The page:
The new state pension could pay as much as £11,501 next year, if the Government applies the full triple lock increase. That is still below the £12,570 personal allowance, which marks the point at which people start paying basic rate income tax, but it’s creeping closer.
State pension payments are added to retired people’s earnings from all sources, including employment, pensions and investments, with the total subject to income tax.
This means that millions still pay income tax after hitting state pension age, although most no longer pay National Insurance.
There is nothing new about that. While some pensioners live on a shoestring, others are comfortable and the Treasury will want to tax them.
What is new is that Chancellor Jeremy Hunt has frozen the personal allowance at £12,570 all the way to April 5, 2028.
The higher rate tax threshold is frozen at £52,270, while the additional rate 45 percent tax band was slashed from £150,000 to £125,140 in April. That’s also frozen.
This is generating a tax bonanza for the Treasury by pushing millions into higher income tax brackets.
Around 8.1million pensioners are set to pay income tax this year, almost one in four. That’s a rise of 25 percent on the 6.47million who paid just three years ago, HMRC figures show.
And their numbers will grow thanks to those frozen tax thresholds.
As well as paying more income tax, pensioners with savings risk losing access to two hugely valuable tax allowances.
Jason Hollands, managing director at wealth management firm Evelyn Partners, said if the new state pension does hit £11,501 next year, millions will be banging their heads against the personal allowance.
“Just £1,069 of a pensioner’s tax exemption will be left after state pension is taken into account, down from £1,970 in the current financial year.”
Even those with small private incomes will be tipped into paying basic rate tax at 20 percent, he added. “Estimates suggest that half a million more pensioners will become taxpayers in the next tax year as a result.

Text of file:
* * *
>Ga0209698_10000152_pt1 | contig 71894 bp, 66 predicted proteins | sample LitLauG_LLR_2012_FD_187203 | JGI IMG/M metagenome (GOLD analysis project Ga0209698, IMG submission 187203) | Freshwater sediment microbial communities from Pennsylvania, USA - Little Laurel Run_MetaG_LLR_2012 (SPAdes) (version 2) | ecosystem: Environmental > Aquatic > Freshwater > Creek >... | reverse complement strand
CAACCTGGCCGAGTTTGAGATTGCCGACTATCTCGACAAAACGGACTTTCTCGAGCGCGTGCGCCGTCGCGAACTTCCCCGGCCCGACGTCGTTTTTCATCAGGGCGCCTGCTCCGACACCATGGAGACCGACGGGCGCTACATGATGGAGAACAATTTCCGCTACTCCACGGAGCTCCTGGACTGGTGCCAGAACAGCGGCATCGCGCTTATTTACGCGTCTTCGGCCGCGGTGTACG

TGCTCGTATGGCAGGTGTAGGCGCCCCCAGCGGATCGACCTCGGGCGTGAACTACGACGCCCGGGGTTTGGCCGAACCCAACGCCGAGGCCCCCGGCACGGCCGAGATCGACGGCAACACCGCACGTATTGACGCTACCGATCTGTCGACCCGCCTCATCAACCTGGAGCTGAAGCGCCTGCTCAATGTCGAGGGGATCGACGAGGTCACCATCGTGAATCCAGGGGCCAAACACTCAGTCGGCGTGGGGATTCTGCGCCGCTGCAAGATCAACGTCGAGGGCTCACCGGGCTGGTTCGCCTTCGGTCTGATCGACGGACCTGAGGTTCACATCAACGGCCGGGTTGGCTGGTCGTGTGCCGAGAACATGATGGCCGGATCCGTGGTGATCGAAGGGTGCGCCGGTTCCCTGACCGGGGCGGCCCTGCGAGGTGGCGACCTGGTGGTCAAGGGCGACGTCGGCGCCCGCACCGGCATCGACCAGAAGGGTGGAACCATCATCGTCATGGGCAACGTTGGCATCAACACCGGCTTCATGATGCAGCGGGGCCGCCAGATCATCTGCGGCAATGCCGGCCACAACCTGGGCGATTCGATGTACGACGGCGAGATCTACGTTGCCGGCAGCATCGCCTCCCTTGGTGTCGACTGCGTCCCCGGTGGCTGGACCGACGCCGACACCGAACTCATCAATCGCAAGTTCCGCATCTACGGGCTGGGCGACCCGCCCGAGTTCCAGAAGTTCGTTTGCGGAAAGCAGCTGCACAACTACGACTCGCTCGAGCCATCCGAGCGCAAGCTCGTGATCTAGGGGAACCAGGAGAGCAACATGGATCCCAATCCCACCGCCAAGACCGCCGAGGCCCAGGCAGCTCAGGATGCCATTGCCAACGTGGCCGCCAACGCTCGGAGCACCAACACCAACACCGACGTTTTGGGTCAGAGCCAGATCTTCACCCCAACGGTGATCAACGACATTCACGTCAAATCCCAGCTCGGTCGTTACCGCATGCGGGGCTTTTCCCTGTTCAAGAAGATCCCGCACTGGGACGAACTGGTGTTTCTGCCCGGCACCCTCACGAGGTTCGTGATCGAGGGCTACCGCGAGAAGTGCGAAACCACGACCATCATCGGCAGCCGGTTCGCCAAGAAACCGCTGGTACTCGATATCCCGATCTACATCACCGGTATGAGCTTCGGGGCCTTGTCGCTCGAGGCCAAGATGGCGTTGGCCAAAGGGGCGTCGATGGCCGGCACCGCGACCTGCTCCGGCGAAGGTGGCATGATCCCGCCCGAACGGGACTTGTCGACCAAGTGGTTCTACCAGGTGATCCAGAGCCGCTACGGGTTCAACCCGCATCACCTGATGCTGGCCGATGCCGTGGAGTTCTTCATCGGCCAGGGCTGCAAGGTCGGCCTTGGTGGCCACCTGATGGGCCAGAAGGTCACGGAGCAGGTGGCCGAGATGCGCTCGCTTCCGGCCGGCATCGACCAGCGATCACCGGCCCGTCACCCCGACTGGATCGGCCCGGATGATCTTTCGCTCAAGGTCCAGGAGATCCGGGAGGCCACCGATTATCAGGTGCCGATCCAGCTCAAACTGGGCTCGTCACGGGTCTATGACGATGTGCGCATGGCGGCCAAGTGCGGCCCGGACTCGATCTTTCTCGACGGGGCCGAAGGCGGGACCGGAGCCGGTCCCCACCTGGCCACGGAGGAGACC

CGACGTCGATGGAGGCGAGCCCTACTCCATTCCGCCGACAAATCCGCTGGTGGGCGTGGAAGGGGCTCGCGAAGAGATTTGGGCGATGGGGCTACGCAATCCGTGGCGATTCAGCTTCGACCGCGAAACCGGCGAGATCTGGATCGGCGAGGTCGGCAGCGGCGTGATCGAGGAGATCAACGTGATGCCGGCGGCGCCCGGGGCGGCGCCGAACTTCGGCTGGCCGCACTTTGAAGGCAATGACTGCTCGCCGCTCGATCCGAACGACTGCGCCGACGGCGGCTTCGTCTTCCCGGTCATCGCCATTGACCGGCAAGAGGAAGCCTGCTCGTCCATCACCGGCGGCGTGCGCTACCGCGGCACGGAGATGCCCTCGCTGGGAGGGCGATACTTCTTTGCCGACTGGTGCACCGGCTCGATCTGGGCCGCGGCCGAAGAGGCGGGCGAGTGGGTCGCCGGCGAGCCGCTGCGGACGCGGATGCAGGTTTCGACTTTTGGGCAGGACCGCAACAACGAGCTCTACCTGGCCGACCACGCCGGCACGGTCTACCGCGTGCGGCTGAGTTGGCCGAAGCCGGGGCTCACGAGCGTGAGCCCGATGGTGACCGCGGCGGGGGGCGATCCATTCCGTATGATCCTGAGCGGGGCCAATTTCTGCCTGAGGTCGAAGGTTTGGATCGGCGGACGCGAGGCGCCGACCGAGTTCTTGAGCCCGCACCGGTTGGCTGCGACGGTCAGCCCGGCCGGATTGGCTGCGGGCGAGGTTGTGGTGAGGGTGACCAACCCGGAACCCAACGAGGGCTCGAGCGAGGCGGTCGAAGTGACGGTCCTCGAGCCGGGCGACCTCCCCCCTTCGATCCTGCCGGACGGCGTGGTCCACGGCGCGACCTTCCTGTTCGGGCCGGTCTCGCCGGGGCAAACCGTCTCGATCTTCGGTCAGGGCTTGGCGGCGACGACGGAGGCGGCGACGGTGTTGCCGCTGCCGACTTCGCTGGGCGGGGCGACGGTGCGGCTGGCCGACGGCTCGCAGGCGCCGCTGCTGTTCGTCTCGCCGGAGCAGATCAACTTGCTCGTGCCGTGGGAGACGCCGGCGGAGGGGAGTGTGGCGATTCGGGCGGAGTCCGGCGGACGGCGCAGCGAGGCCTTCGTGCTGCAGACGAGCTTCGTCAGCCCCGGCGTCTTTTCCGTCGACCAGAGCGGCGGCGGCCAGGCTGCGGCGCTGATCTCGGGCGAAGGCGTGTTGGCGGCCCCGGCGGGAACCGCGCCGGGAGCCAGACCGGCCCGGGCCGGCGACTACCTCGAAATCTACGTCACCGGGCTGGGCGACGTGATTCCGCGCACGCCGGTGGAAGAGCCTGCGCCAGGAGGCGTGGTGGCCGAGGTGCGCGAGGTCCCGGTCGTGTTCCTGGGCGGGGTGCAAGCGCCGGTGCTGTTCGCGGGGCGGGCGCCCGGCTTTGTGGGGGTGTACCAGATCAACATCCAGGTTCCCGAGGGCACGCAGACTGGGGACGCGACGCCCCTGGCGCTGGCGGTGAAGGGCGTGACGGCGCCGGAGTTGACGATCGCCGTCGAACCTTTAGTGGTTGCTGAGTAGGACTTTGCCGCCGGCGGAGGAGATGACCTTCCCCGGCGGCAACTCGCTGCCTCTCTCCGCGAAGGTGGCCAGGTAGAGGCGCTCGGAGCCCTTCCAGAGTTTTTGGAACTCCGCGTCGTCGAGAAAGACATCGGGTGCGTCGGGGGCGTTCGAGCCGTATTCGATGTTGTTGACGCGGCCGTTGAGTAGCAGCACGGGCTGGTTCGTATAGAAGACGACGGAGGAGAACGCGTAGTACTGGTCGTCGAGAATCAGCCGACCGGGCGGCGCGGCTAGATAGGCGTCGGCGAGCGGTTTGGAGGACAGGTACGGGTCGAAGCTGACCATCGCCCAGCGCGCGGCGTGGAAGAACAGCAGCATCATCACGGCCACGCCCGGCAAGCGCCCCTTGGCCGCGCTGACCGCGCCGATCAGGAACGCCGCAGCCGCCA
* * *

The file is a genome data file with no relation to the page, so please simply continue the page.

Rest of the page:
If the state pension increases by just over three percent a year for the next three years that will lift it above the personal allowance, Hollands added.
“This could force HMRC to tax the state pension at source, which would be massively unpopular.”
That’s further down the line, though. Savers face a more immediate tax headache today.
Under the personal savings allowance (PSA), basic rate 20 percent taxpayers can earn £1,000 of savings interest each year before paying income tax on the money.
That falls to £500 for 40 percent taxpayers, while additional rate 45 percent taxpayers do not get a PSA.
Breaching the PSA was a rarity in the days when savings accounts paid just one percent or so, but with best buy accounts now paying up to 6.2 percent some three million risk busting through it.
So as well as paying more income on their earnings, their PSA may be cut. This will leave more of their savings interest at the mercy of HMRC.
This increases the arguments in favour of putting money into a cash ISA rather than a standard savings account, even if they do pay slightly less interest.
And here’s another incentive to save in an Isa.
Savers need to watch out for another triple lock tax “sting in the tail”, warns Jeremy Cox, head of strategy at Coventry Building Society.
Under the incredibly complicated starting rate for savings, savers whose incomes are below the £12,570 personal allowance can earn up to £5,000 of interest free of tax.
“Once combined with the £1,000 PSA, savers can earn up to £18,570 a year from income and savings interest without paying any tax on savings interest. But if a state pension increase takes them past this point, they’ll start paying tax on any savings interest above £1,000,” Cox said.
Unless the personal allowance is increased in the next year or two, Hunt’s tax trap will tighten. And it’s already hitting millions of pensioners today. Yet with careful planning and diligent use of Isas, many can cut their exposure.